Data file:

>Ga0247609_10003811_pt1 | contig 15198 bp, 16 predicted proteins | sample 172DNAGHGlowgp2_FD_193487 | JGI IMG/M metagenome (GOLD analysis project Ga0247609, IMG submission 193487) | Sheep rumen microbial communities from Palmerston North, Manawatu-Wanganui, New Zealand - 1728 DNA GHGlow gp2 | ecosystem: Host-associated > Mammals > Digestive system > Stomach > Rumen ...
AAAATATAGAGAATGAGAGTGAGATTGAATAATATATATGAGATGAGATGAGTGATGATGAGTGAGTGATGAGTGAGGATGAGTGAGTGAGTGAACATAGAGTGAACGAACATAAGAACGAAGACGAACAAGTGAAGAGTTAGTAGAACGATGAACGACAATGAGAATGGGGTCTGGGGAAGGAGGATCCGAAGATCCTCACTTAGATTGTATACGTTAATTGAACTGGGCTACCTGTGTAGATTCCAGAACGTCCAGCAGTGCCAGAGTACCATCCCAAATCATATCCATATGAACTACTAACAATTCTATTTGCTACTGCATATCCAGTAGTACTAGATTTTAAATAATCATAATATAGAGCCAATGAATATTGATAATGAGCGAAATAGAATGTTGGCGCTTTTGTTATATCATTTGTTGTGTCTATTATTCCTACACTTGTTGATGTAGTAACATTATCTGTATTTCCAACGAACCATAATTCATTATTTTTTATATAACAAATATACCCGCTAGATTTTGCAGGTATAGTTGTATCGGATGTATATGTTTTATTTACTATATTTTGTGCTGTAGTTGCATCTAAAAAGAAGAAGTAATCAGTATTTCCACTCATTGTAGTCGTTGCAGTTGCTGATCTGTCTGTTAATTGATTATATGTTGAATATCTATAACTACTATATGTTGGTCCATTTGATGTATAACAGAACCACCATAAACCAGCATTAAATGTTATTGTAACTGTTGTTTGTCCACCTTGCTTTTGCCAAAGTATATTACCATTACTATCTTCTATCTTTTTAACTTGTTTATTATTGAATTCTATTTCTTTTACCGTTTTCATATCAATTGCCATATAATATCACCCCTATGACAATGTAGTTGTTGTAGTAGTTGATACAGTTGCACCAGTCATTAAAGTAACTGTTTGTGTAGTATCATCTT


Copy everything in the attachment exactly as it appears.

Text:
>Ga0247609_10003811_pt1 | contig 15198 bp, 16 predicted proteins | sample 172DNAGHGlowgp2_FD_193487 | JGI IMG/M metagenome (GOLD analysis project Ga0247609, IMG submission 193487) | Sheep rumen microbial communities from Palmerston North, Manawatu-Wanganui, New Zealand - 1728 DNA GHGlow gp2 | ecosystem: Host-associated > Mammals > Digestive system > Stomach > Rumen ...
AAAATATAGAGAATGAGAGTGAGATTGAATAATATATATGAGATGAGATGAGTGATGATGAGTGAGTGATGAGTGAGGATGAGTGAGTGAGTGAACATAGAGTGAACGAACATAAGAACGAAGACGAACAAGTGAAGAGTTAGTAGAACGATGAACGACAATGAGAATGGGGTCTGGGGAAGGAGGATCCGAAGATCCTCACTTAGATTGTATACGTTAATTGAACTGGGCTACCTGTGTAGATTCCAGAACGTCCAGCAGTGCCAGAGTACCATCCCAAATCATATCCATATGAACTACTAACAATTCTATTTGCTACTGCATATCCAGTAGTACTAGATTTTAAATAATCATAATATAGAGCCAATGAATATTGATAATGAGCGAAATAGAATGTTGGCGCTTTTGTTATATCATTTGTTGTGTCTATTATTCCTACACTTGTTGATGTAGTAACATTATCTGTATTTCCAACGAACCATAATTCATTATTTTTTATATAACAAATATACCCGCTAGATTTTGCAGGTATAGTTGTATCGGATGTATATGTTTTATTTACTATATTTTGTGCTGTAGTTGCATCTAAAAAGAAGAAGTAATCAGTATTTCCACTCATTGTAGTCGTTGCAGTTGCTGATCTGTCTGTTAATTGATTATATGTTGAATATCTATAACTACTATATGTTGGTCCATTTGATGTATAACAGAACCACCATAAACCAGCATTAAATGTTATTGTAACTGTTGTTTGTCCACCTTGCTTTTGCCAAAGTATATTACCATTACTATCTTCTATCTTTTTAACTTGTTTATTATTGAATTCTATTTCTTTTACCGTTTTCATATCAATTGCCATATAATATCACCCCTATGACAATGTAGTTGTTGTAGTAGTTGATACAGTTGCACCAGTCATTAAAGTAACTGTTTGTGTAGTATCATCTT